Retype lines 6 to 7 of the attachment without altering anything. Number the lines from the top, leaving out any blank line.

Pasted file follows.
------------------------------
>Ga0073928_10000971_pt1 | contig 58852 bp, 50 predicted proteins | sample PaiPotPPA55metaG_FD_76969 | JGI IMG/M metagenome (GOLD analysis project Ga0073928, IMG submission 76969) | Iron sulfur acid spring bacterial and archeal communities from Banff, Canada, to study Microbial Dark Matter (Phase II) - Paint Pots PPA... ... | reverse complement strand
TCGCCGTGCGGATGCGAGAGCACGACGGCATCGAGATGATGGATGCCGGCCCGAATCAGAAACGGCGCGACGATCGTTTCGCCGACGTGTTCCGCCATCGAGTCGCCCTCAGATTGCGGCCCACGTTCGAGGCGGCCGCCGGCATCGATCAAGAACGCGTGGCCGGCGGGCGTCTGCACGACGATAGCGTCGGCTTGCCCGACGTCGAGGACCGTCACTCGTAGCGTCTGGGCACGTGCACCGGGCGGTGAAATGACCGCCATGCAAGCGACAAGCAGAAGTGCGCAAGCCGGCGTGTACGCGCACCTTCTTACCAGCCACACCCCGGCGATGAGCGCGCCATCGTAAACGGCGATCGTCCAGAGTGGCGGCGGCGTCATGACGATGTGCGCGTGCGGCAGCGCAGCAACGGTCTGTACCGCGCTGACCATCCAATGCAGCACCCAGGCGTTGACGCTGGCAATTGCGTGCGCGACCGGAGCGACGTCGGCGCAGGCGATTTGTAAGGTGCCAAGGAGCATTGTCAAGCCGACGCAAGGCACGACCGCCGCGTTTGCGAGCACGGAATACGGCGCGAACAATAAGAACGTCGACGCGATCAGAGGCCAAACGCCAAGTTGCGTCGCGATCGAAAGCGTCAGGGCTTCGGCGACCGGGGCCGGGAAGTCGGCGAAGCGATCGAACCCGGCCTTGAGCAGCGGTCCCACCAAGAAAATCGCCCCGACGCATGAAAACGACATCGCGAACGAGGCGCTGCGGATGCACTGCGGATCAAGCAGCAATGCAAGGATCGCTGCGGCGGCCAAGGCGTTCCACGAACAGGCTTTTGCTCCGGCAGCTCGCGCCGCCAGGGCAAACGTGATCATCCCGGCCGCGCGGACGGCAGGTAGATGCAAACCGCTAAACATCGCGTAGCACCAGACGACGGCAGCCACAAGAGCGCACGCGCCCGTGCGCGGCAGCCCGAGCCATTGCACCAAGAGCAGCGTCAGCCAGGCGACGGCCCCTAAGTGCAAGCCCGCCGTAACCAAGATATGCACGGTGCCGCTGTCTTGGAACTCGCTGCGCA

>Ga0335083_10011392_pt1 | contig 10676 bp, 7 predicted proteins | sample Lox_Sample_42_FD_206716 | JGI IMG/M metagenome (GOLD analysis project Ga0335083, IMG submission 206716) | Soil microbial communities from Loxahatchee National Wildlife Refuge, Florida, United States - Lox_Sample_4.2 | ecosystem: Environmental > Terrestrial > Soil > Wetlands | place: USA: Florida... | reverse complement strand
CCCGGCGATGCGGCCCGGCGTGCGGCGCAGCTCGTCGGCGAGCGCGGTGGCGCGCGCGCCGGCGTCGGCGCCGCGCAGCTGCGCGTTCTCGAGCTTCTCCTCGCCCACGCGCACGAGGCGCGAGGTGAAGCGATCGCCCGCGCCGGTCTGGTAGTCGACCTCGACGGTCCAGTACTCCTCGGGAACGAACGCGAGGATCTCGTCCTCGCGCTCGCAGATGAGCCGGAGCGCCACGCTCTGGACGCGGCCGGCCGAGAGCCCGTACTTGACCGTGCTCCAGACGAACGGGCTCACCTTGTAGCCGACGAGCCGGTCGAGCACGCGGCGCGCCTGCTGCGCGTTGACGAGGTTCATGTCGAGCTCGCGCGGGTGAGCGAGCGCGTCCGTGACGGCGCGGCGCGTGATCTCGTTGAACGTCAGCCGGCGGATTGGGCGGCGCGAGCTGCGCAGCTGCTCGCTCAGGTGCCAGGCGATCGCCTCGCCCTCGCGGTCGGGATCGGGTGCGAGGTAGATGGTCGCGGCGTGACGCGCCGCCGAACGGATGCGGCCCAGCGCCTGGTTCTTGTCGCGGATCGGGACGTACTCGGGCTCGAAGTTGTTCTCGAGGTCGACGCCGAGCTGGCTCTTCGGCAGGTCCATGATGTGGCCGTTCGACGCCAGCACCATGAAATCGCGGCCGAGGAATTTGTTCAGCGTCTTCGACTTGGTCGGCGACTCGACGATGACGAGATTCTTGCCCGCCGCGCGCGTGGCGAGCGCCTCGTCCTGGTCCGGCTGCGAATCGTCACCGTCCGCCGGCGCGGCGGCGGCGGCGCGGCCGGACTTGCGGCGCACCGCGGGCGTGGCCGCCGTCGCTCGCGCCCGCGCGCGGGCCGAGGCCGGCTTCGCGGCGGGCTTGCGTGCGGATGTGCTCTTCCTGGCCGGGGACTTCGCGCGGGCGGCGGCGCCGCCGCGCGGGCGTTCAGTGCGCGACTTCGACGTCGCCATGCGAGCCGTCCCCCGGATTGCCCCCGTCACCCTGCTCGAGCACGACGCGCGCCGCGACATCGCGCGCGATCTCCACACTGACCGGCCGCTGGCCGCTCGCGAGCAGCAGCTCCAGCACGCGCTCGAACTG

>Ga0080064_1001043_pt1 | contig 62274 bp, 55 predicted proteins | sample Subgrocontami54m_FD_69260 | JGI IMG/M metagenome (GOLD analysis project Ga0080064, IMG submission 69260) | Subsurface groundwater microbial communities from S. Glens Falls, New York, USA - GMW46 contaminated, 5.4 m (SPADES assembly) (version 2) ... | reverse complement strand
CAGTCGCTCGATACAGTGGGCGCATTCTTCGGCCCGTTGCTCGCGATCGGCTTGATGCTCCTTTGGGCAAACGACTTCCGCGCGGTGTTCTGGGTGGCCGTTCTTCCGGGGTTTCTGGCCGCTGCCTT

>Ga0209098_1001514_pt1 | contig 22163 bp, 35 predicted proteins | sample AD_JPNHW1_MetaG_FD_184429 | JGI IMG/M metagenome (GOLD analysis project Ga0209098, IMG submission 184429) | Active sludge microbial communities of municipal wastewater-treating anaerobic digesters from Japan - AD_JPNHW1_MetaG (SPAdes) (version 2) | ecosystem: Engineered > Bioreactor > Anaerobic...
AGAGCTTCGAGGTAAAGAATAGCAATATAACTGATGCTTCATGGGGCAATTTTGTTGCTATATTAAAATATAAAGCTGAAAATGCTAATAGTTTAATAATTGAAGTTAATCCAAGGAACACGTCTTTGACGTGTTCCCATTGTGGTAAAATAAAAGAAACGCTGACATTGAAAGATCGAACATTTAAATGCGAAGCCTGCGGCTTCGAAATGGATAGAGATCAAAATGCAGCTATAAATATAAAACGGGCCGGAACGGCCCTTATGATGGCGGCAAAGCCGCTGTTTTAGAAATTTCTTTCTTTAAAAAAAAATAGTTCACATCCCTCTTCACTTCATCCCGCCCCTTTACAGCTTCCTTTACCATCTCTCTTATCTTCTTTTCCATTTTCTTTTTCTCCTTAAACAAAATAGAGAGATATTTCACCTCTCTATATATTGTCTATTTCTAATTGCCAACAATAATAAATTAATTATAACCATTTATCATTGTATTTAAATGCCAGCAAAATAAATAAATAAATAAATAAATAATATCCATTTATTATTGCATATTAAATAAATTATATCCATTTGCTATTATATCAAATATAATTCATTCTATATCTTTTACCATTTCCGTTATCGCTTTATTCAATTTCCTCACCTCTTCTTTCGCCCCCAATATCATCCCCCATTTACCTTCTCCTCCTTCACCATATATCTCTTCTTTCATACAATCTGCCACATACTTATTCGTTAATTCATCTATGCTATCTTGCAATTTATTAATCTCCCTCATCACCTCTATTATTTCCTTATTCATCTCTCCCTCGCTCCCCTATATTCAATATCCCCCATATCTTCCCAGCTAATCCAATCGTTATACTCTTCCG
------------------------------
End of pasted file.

CAGTCGCTCGATACAGTGGGCGCATTCTTCGGCCCGTTGCTCGCGATCGGCTTGATGCTCCTTTGGGCAAACGACTTCCGCGCGGTGTTCTGGGTGGCCGTTCTTCCGGGGTTTCTGGCCGCTGCCTT

>Ga0209098_1001514_pt1 | contig 22163 bp, 35 predicted proteins | sample AD_JPNHW1_MetaG_FD_184429 | JGI IMG/M metagenome (GOLD analysis project Ga0209098, IMG submission 184429) | Active sludge microbial communities of municipal wastewater-treating anaerobic digesters from Japan - AD_JPNHW1_MetaG (SPAdes) (version 2) | ecosystem: Engineered > Bioreactor > Anaerobic...